Do’s & Don’ts For Parents Of MBAs


If you’re applying to a business school, you might want to give some advice to your Mom and Dad, especially if they have shown a tendency to coddle you.

And if you’re the parent of a son or daughter whose aspiration is to attend a top-flight MBA program, you might want to heed some valuable counsel on what you should or shouldn’t do to help your adult child get an acceptance.

We asked Dan Bauer, founder and CEO of The MBA Exchange, a leading MBA admissions consulting firm, what do’s and don’ts he would give potentially hovering helicopter parents. He swears that his own parents had nothing to do with his acceptance to the Harvard Business School years ago. Here’s what Bauer suggests:



Remind yourself, early and often, that this is not YOUR candidacy or

Remember that the MBA admissions process is very different than
undergraduate admissions in which parents are expected and encouraged to

Express sincere encouragement to the applicant during the stressful
application process.

Help the applicant recall meaningful experiences, role models,
accomplishments and lessons learned earlier in life.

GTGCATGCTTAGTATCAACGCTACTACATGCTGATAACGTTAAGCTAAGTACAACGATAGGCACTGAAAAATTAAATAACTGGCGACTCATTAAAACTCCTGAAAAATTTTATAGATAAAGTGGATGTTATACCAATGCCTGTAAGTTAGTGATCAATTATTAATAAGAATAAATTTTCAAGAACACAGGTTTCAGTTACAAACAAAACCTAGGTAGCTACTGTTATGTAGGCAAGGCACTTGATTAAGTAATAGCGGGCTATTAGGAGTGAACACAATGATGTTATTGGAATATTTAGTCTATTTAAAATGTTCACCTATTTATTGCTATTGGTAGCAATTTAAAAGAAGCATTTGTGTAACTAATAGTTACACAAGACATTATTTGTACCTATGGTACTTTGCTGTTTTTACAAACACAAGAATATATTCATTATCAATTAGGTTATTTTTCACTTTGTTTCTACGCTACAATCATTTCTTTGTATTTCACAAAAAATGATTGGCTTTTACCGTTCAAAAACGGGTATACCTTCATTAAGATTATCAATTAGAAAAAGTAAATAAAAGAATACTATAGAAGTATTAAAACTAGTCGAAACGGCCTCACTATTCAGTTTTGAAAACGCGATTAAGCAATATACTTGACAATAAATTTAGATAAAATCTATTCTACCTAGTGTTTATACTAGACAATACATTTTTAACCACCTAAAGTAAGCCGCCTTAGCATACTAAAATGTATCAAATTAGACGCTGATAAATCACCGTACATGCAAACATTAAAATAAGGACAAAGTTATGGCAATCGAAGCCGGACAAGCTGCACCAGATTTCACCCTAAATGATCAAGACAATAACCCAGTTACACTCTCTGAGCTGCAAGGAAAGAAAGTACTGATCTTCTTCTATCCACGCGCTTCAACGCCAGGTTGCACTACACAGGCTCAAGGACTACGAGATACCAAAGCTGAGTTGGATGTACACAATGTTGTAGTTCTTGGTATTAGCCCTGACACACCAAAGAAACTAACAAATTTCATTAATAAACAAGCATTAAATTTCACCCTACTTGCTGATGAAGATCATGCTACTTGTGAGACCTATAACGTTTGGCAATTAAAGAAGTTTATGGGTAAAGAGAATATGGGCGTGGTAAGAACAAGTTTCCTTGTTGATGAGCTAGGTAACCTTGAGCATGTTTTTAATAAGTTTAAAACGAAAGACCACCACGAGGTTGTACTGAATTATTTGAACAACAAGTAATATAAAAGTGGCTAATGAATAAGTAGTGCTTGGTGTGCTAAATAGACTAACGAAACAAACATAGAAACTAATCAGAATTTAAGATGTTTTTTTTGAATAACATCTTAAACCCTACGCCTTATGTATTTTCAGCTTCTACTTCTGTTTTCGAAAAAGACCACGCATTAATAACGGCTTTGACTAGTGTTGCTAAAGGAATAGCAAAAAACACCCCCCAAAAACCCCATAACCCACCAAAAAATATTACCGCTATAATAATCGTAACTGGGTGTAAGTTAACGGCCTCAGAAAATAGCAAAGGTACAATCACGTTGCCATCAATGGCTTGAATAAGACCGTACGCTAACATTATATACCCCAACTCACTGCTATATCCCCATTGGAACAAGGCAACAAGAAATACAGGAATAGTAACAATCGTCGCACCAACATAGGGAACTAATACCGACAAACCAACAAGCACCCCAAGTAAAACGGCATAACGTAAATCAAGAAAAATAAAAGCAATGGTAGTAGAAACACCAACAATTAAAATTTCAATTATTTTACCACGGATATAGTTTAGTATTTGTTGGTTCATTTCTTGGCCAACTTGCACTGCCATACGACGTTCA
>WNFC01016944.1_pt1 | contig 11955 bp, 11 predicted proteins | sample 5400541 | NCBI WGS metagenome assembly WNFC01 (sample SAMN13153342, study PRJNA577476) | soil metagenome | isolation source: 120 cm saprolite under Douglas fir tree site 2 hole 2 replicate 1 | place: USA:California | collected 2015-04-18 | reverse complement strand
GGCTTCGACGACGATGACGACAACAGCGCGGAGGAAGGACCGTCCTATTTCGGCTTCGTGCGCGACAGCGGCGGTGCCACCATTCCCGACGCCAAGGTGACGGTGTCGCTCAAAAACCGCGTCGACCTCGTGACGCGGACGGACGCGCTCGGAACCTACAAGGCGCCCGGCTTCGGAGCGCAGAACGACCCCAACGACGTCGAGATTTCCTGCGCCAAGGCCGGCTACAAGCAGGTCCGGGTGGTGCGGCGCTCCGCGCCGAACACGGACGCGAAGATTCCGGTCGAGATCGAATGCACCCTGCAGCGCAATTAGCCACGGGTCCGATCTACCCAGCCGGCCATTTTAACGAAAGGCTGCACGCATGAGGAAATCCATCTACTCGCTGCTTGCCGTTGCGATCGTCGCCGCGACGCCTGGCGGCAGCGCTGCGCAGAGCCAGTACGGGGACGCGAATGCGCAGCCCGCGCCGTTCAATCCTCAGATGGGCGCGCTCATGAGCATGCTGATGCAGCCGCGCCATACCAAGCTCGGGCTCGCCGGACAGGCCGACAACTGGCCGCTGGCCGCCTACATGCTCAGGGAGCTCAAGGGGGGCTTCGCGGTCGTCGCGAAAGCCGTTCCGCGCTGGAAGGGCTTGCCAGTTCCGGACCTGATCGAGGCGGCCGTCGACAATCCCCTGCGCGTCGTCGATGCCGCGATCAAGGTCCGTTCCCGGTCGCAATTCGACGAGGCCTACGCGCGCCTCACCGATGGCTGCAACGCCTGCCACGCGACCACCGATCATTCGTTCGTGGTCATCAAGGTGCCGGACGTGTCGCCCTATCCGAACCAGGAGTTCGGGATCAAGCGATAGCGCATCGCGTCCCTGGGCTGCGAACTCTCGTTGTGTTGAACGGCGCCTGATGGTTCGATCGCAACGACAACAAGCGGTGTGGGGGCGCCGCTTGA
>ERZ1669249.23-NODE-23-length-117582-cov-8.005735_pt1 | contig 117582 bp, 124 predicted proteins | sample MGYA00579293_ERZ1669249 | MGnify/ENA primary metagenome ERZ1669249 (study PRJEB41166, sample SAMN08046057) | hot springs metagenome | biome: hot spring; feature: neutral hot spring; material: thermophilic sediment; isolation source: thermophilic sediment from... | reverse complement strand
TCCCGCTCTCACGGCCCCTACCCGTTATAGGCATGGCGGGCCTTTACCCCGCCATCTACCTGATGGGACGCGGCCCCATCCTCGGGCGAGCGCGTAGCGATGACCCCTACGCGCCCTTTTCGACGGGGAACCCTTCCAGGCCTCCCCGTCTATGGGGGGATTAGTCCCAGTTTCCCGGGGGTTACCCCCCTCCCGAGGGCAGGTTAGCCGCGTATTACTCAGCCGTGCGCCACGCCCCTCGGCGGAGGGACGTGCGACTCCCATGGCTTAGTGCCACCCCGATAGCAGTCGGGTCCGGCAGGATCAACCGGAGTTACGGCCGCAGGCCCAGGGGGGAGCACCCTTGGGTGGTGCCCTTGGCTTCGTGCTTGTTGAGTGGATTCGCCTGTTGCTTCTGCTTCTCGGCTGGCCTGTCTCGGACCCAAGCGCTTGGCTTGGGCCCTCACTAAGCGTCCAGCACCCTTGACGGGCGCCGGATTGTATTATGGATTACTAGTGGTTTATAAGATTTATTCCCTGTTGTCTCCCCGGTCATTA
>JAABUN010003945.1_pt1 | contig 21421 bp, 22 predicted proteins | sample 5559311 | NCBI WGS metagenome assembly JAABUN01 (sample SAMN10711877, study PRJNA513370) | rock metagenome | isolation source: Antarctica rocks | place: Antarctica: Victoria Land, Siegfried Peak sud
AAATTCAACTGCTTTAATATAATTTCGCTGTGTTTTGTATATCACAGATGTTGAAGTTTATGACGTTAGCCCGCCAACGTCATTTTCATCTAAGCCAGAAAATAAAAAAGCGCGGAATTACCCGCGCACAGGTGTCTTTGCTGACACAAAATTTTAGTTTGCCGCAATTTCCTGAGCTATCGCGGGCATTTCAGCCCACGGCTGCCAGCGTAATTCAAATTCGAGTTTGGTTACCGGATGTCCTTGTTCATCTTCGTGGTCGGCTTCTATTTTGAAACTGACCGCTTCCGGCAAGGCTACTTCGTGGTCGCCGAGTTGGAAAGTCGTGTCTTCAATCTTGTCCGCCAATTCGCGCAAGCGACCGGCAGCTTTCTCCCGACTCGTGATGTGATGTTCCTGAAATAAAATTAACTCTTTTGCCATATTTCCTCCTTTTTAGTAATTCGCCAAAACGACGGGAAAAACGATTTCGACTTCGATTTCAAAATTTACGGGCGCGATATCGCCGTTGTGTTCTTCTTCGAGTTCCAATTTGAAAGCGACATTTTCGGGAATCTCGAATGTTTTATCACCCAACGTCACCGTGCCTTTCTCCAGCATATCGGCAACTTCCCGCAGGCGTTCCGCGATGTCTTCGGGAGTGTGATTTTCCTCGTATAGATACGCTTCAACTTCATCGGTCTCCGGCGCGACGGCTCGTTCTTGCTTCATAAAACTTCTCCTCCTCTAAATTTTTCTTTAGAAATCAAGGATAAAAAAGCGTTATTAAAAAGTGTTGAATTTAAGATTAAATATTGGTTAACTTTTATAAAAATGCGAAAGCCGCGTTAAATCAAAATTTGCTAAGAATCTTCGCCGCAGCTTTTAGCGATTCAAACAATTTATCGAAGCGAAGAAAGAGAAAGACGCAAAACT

Offer introductions to your friends and colleagues who attended the
targeted b-schools as information resources.

Volunteer to proofread the final application for spelling or grammar
errors only, not for content.

Watch for subtle signs that your involvement is adding stress and, if so,
back off immediately.

Encourage the applicant to reapply if rejected.  Unlike undergraduate
applications, there are “do-overs.”



Push your son or daughter to apply before he or she is ready, committed
and eager to do so.

Put pressure on the applicant to pursue only elite schools that are out of

Suggest recommenders — however prestigious — whose only connection to
the applicant is “family friend.”

Accompany the applicant to information sessions, campus visits, alumni
events, or class observations.

Ghost write essays or recommendations.

Contact the admissions office — for any reason, at any time.

Pretend to be your son or daughter in email or telephone communications.
(Yes, it happens).

Insert yourself between the applicant and his or her admissions
consultant. Trust the expert.